Should we bring back extinct species and, if so, which ones?
Such questions used to fall within the realm of science fiction but, now that they are entering the world of science fact, they are occupying the minds of scientists such as University of Otago Professor Philip Seddon (Zoology).
Seddon has co-authored an article on “de-extinction” in the ecological journal, Trends in Ecology and Evolution.
He says technological advances have raised the controversial prospect of resurrecting extinct species. Researchers have already managed to clone a recently extinct type of European mountain goat from tissue, using an egg cell of a domestic goat, which also acted as a surrogate mother, although the kid died within a few minutes of birth.
Seddon argues that “de-extinction” ought to be more than a technical exercise.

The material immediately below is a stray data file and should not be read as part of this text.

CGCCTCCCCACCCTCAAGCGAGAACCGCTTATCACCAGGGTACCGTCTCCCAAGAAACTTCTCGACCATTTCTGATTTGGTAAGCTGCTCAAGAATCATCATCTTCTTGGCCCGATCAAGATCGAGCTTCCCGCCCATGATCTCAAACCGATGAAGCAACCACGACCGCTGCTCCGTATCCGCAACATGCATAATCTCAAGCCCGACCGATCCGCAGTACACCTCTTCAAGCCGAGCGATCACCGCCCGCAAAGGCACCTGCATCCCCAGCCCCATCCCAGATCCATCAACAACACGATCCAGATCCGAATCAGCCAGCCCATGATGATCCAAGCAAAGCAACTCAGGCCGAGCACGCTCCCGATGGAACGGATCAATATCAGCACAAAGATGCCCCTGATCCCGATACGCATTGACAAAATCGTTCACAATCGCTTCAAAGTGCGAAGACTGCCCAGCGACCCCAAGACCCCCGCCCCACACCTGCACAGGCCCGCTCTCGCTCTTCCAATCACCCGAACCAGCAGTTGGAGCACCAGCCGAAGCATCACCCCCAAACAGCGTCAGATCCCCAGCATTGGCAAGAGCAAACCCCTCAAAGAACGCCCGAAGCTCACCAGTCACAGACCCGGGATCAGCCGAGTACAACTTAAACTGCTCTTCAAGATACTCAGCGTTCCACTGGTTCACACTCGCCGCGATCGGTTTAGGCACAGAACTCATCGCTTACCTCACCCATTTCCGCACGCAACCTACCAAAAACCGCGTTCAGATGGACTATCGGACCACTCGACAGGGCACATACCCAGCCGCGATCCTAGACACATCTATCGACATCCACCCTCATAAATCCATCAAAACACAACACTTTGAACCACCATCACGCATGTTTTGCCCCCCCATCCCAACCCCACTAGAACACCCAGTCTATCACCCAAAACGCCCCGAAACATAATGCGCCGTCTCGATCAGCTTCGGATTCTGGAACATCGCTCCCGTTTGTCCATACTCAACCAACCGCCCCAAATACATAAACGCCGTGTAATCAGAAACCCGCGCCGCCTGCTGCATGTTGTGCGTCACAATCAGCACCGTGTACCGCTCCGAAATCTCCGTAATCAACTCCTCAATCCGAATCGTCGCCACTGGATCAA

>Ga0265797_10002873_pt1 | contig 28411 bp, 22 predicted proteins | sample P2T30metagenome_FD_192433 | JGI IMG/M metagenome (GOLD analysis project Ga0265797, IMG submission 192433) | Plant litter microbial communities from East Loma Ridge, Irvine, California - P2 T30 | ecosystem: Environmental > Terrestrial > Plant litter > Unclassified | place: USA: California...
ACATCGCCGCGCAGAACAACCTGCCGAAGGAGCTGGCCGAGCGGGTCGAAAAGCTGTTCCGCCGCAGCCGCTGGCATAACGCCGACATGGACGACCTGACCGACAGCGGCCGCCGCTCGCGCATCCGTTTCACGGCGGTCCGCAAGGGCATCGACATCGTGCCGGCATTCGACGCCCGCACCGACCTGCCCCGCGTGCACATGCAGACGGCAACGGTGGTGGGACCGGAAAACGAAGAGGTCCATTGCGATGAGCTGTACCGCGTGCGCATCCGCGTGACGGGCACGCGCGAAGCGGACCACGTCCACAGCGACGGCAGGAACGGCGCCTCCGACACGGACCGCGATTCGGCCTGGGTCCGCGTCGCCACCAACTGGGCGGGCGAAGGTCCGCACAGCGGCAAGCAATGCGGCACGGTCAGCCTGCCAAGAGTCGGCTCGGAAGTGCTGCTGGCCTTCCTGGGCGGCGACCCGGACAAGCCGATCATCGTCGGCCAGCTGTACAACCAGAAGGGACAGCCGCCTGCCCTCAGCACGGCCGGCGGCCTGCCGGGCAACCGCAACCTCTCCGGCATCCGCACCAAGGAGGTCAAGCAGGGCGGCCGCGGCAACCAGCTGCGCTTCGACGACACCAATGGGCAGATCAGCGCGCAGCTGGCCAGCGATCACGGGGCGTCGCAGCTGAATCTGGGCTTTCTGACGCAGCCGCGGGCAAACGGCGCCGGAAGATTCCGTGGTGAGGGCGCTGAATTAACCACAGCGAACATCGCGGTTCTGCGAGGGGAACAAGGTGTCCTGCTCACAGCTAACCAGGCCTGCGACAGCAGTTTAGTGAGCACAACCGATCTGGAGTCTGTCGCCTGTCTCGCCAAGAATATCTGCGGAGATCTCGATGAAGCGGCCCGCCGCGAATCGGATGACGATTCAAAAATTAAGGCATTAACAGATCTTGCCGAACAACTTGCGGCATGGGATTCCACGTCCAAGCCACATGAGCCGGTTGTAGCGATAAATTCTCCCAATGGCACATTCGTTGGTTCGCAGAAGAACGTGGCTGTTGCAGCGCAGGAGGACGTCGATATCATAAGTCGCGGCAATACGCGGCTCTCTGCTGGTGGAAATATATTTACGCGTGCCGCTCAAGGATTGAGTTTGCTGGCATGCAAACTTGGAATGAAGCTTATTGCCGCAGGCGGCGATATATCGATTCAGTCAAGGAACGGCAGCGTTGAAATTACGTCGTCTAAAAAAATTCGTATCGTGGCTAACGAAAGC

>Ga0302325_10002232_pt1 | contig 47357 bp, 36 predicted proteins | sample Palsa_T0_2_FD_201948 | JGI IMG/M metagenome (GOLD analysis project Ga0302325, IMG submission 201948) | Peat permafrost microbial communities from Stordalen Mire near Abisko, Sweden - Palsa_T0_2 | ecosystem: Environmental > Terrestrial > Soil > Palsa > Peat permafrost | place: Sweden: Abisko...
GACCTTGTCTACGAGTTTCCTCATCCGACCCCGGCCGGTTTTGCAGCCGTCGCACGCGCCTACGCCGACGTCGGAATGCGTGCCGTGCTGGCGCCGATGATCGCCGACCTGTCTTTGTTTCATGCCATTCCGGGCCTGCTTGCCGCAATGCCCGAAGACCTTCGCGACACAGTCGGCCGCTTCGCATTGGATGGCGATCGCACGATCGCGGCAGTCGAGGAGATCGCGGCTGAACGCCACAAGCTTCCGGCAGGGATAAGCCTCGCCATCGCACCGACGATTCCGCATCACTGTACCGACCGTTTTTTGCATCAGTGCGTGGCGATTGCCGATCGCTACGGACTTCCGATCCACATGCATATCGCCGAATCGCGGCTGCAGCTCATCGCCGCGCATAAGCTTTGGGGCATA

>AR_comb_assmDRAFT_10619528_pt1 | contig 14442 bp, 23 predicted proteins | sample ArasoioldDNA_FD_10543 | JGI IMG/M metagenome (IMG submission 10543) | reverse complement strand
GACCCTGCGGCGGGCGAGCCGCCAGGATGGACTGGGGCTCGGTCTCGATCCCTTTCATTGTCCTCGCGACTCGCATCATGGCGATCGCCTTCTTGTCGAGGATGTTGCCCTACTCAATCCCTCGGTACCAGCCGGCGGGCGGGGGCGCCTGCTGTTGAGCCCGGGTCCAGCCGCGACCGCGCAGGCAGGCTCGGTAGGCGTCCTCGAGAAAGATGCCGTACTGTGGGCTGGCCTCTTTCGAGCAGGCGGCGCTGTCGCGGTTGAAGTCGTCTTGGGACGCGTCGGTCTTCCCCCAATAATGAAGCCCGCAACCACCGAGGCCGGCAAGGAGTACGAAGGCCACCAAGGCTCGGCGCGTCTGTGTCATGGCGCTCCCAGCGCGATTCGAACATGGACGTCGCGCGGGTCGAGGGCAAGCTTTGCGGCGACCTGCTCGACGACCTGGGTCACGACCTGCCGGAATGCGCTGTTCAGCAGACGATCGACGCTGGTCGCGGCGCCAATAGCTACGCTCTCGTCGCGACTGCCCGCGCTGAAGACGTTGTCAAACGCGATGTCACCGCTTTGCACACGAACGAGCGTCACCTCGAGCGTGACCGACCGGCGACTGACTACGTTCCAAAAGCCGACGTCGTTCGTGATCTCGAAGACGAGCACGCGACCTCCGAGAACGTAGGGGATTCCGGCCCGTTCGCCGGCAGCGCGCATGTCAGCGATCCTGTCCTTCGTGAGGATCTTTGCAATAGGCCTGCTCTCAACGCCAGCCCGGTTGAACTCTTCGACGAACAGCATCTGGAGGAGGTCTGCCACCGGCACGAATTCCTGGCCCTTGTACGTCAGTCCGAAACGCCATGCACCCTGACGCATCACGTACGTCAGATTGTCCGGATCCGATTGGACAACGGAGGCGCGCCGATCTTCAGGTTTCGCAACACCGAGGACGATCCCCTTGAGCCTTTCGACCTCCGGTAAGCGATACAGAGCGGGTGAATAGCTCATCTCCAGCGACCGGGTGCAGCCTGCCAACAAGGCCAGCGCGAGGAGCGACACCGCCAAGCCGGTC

“If you want to resurrect a species, then you don't want it just sitting around in a laboratory or a zoo. It should be for some ecological gain – putting a species back into a suitable habitat to do the kind of things that it used to do.
“The selection of potential de-extinction candidates must therefore consider the feasibility and risks associated with their re-introduction. There is a risk that your re-introduced animal won't survive, but there is also a risk that it does things that you don't intend within that ecosystem.”
If we could bring back only one species, Seddon would choose one of the smaller species of New Zealand's moa.